31 Aug. Solutions.
Take 2-3 minutes and respond to the following:
To answer this question, zero in on a specific paragraph in which Nixon explains the disaster you chose.
Think about the way the paragraph is composed–does the topic sentence announce the information to follow, does are there citations included from other authors, does he use any key terms, how does the paragraph you chose help the overall goal of the chapter to progress?
- 1. Nixon compares the flag planted behind the men in the underwater cabinet meeting to a flag that Russia planted in the North Pole Seabed in 2007. What do these two symbols, flags planted beneath the ocean, suggest about Earth’s future (267)?
- 2. Who’s responsible for environmental devastation? How can those responsible be held accountable? Who has the moral authority to hold responsible parties accountable? Why is it so hard for transnational corporations to be called to account for their misdeeds?
- 3. What’s the danger of bracketing foreign disasters as “foreign”? How is the concept of “foreign” faulty as it pertains to environmental issues?
- 4. If we remembered spills like the 1979 Ixtoc oil explosion, would the Even Horizon spill have been avoided? According to Nixon what keeps us from holding these disasters in our memories? What can we do to remember?
- 5. Consider this question that Nixon asks toward the end of his book: “How will writers, photographers, video artists, podcasters, and blogger navigate the possibilities–and possible perils–opened up by a new media culture characterized both by intensive, instant connectivity and by impatient, distractive staccato rhythms?” (276).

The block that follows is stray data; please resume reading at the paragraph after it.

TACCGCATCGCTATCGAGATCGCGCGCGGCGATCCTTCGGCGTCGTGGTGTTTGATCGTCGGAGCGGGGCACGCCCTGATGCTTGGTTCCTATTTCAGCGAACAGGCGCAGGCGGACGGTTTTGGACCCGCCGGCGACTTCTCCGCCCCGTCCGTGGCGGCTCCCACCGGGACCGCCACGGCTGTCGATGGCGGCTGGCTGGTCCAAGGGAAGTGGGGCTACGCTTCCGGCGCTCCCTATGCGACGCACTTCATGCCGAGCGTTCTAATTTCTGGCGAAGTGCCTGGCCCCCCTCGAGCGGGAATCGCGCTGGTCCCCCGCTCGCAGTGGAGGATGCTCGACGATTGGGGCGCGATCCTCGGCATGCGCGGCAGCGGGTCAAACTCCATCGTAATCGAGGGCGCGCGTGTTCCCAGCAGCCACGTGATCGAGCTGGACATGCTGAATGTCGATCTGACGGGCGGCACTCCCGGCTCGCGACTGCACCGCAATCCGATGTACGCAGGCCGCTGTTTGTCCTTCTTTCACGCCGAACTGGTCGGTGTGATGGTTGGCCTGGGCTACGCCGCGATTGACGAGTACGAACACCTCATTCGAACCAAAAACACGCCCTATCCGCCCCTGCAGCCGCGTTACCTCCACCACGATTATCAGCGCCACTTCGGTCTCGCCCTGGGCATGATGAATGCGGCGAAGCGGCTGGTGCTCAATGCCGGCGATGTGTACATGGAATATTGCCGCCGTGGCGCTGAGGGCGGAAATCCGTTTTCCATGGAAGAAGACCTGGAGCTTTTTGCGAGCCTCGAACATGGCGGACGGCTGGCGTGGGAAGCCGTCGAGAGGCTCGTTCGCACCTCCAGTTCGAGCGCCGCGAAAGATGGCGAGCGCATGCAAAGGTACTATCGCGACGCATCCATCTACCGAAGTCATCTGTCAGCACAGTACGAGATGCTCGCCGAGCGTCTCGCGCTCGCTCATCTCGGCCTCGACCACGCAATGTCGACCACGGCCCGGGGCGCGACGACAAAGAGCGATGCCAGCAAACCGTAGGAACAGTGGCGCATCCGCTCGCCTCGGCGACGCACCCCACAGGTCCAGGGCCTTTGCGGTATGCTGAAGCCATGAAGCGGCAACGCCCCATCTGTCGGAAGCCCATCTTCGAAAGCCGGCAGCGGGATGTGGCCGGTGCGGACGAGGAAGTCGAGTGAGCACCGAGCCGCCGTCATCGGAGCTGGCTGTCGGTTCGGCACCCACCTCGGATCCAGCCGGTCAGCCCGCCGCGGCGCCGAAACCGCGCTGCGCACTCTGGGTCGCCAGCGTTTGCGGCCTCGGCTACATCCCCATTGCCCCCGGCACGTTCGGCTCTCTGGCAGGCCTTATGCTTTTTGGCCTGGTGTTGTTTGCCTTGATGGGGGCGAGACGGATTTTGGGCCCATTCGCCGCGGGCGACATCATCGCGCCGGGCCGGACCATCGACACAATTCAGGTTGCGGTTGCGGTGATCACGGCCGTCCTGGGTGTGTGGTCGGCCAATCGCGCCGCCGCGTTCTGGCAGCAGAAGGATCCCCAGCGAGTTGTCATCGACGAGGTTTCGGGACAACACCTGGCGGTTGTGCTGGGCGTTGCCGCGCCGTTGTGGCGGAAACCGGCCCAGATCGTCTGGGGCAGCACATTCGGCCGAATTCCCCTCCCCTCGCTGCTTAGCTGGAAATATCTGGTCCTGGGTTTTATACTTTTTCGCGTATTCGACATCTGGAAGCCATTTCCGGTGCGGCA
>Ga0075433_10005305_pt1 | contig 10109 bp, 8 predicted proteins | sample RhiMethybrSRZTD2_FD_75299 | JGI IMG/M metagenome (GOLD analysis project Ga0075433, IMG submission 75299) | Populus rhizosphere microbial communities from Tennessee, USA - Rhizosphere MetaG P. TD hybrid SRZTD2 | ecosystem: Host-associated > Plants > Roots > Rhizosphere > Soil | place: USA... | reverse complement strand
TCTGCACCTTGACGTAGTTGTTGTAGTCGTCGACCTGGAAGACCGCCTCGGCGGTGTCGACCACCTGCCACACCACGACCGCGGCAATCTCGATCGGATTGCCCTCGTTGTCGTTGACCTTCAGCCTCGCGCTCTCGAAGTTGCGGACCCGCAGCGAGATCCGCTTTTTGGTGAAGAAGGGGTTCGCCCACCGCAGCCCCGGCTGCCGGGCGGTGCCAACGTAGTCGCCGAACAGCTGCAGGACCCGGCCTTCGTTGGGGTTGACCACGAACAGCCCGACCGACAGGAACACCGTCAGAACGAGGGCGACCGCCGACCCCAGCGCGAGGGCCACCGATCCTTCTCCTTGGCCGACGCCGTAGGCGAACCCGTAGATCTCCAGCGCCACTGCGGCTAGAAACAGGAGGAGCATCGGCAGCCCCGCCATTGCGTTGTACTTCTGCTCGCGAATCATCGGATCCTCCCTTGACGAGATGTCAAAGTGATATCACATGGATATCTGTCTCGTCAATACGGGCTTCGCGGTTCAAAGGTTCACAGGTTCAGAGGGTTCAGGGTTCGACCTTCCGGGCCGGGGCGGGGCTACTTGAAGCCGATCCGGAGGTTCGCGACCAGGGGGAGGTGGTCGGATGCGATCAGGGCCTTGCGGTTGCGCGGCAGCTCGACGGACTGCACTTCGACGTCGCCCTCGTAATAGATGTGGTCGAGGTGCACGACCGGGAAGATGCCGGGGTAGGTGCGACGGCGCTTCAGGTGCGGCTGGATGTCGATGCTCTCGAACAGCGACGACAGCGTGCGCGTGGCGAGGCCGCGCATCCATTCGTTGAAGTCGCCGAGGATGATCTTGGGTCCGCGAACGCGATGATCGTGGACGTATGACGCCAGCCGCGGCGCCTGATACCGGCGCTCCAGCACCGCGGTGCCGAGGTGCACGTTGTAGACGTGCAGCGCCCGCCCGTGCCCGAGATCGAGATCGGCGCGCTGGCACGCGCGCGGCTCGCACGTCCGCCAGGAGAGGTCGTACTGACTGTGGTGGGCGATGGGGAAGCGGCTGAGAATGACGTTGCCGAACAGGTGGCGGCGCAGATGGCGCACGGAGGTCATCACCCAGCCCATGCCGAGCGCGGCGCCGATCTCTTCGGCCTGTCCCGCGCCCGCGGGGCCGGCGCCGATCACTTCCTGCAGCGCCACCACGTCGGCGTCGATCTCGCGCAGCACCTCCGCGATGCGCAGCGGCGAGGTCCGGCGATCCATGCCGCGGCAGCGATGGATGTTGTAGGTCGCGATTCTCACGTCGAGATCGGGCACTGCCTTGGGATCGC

- 1. Imagine that your group is humanity’s last, best hope to save the planet from final environmental devastation. You have been given unlimited resources and the full support US government to solve Climate Change and its subsidiary effects. Take ten minutes and solve Climate Change.
- 2. After you draft a list of solutions (approx. 8-10), elect a person from your group to write your solutions on the white board.
- 3. After you write your solutions on the board, discuss with your group which solutions overlap with the other groups and which solutions are unique.
- 4. Finally, be prepared to discuss the following: do the solutions you listed, and the potential overlap, suggest we already know how to solve the climate crisis? If yes, what’s stopping us?
- How do Nixon’s criticisms, solutions, suggests square with yours?
For Next Tuesday